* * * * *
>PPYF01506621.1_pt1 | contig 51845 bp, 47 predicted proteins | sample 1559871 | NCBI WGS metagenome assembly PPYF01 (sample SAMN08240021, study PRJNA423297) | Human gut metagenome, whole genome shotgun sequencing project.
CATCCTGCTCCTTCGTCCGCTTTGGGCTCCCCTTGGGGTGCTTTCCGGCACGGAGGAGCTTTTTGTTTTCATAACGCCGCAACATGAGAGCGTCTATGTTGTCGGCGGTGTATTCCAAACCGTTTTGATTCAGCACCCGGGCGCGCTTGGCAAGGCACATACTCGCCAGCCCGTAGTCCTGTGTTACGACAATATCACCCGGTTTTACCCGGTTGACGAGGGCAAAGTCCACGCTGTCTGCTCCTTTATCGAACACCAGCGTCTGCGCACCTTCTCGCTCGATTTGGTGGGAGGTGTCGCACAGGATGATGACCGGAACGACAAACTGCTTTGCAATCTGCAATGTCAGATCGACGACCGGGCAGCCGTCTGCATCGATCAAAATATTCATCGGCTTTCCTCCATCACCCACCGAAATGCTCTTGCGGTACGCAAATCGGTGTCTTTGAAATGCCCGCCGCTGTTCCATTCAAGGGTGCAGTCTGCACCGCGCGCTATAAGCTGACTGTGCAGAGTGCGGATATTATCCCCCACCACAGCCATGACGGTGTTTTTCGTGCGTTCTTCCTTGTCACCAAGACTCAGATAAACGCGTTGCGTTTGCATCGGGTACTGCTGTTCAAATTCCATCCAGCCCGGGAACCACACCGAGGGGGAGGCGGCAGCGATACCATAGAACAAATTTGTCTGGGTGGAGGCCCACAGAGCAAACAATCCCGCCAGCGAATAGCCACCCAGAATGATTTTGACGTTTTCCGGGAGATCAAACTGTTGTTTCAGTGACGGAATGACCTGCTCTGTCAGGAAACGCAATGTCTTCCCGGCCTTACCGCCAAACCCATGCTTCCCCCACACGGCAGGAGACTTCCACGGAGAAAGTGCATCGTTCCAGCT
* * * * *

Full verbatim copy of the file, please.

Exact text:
>PPYF01506621.1_pt1 | contig 51845 bp, 47 predicted proteins | sample 1559871 | NCBI WGS metagenome assembly PPYF01 (sample SAMN08240021, study PRJNA423297) | Human gut metagenome, whole genome shotgun sequencing project.
CATCCTGCTCCTTCGTCCGCTTTGGGCTCCCCTTGGGGTGCTTTCCGGCACGGAGGAGCTTTTTGTTTTCATAACGCCGCAACATGAGAGCGTCTATGTTGTCGGCGGTGTATTCCAAACCGTTTTGATTCAGCACCCGGGCGCGCTTGGCAAGGCACATACTCGCCAGCCCGTAGTCCTGTGTTACGACAATATCACCCGGTTTTACCCGGTTGACGAGGGCAAAGTCCACGCTGTCTGCTCCTTTATCGAACACCAGCGTCTGCGCACCTTCTCGCTCGATTTGGTGGGAGGTGTCGCACAGGATGATGACCGGAACGACAAACTGCTTTGCAATCTGCAATGTCAGATCGACGACCGGGCAGCCGTCTGCATCGATCAAAATATTCATCGGCTTTCCTCCATCACCCACCGAAATGCTCTTGCGGTACGCAAATCGGTGTCTTTGAAATGCCCGCCGCTGTTCCATTCAAGGGTGCAGTCTGCACCGCGCGCTATAAGCTGACTGTGCAGAGTGCGGATATTATCCCCCACCACAGCCATGACGGTGTTTTTCGTGCGTTCTTCCTTGTCACCAAGACTCAGATAAACGCGTTGCGTTTGCATCGGGTACTGCTGTTCAAATTCCATCCAGCCCGGGAACCACACCGAGGGGGAGGCGGCAGCGATACCATAGAACAAATTTGTCTGGGTGGAGGCCCACAGAGCAAACAATCCCGCCAGCGAATAGCCACCCAGAATGATTTTGACGTTTTCCGGGAGATCAAACTGTTGTTTCAGTGACGGAATGACCTGCTCTGTCAGGAAACGCAATGTCTTCCCGGCCTTACCGCCAAACCCATGCTTCCCCCACACGGCAGGAGACTTCCACGGAGAAAGTGCATCGTTCCAGCT